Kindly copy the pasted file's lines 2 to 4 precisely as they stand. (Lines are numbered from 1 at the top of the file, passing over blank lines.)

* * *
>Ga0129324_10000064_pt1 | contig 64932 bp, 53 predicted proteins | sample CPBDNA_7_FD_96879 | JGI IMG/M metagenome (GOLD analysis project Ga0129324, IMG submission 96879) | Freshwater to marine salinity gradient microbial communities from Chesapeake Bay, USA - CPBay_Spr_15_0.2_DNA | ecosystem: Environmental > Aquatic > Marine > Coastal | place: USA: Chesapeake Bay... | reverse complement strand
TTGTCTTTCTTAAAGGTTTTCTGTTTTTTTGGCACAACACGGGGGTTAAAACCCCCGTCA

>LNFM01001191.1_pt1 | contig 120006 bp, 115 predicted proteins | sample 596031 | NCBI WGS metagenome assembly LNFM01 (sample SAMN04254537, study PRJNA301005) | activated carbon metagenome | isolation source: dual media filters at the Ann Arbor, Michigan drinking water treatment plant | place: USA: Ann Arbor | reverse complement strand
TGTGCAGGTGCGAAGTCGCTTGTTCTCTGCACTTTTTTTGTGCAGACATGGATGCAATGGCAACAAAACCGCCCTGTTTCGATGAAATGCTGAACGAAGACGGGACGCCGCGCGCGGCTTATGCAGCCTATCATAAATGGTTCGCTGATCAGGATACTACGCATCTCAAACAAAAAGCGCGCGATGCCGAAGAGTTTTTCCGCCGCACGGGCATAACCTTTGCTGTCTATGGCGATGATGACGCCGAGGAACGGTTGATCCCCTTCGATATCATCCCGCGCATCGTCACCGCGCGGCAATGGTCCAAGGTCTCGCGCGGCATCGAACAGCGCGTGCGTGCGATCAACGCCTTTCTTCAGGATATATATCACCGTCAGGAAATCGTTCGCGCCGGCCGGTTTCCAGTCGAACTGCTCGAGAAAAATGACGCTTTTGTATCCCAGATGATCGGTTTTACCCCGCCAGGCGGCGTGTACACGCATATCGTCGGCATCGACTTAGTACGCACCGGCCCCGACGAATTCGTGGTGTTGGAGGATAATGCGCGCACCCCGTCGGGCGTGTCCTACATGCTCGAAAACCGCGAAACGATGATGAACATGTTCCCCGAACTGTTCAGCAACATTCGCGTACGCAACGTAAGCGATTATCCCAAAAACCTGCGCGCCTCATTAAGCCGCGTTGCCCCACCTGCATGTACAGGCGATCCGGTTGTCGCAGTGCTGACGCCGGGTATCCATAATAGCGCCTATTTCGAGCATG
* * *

TTGTCTTTCTTAAAGGTTTTCTGTTTTTTTGGCACAACACGGGGGTTAAAACCCCCGTCA

>LNFM01001191.1_pt1 | contig 120006 bp, 115 predicted proteins | sample 596031 | NCBI WGS metagenome assembly LNFM01 (sample SAMN04254537, study PRJNA301005) | activated carbon metagenome | isolation source: dual media filters at the Ann Arbor, Michigan drinking water treatment plant | place: USA: Ann Arbor | reverse complement strand
TGTGCAGGTGCGAAGTCGCTTGTTCTCTGCACTTTTTTTGTGCAGACATGGATGCAATGGCAACAAAACCGCCCTGTTTCGATGAAATGCTGAACGAAGACGGGACGCCGCGCGCGGCTTATGCAGCCTATCATAAATGGTTCGCTGATCAGGATACTACGCATCTCAAACAAAAAGCGCGCGATGCCGAAGAGTTTTTCCGCCGCACGGGCATAACCTTTGCTGTCTATGGCGATGATGACGCCGAGGAACGGTTGATCCCCTTCGATATCATCCCGCGCATCGTCACCGCGCGGCAATGGTCCAAGGTCTCGCGCGGCATCGAACAGCGCGTGCGTGCGATCAACGCCTTTCTTCAGGATATATATCACCGTCAGGAAATCGTTCGCGCCGGCCGGTTTCCAGTCGAACTGCTCGAGAAAAATGACGCTTTTGTATCCCAGATGATCGGTTTTACCCCGCCAGGCGGCGTGTACACGCATATCGTCGGCATCGACTTAGTACGCACCGGCCCCGACGAATTCGTGGTGTTGGAGGATAATGCGCGCACCCCGTCGGGCGTGTCCTACATGCTCGAAAACCGCGAAACGATGATGAACATGTTCCCCGAACTGTTCAGCAACATTCGCGTACGCAACGTAAGCGATTATCCCAAAAACCTGCGCGCCTCATTAAGCCGCGTTGCCCCACCTGCATGTACAGGCGATCCGGTTGTCGCAGTGCTGACGCCGGGTATCCATAATAGCGCCTATTTCGAGCATG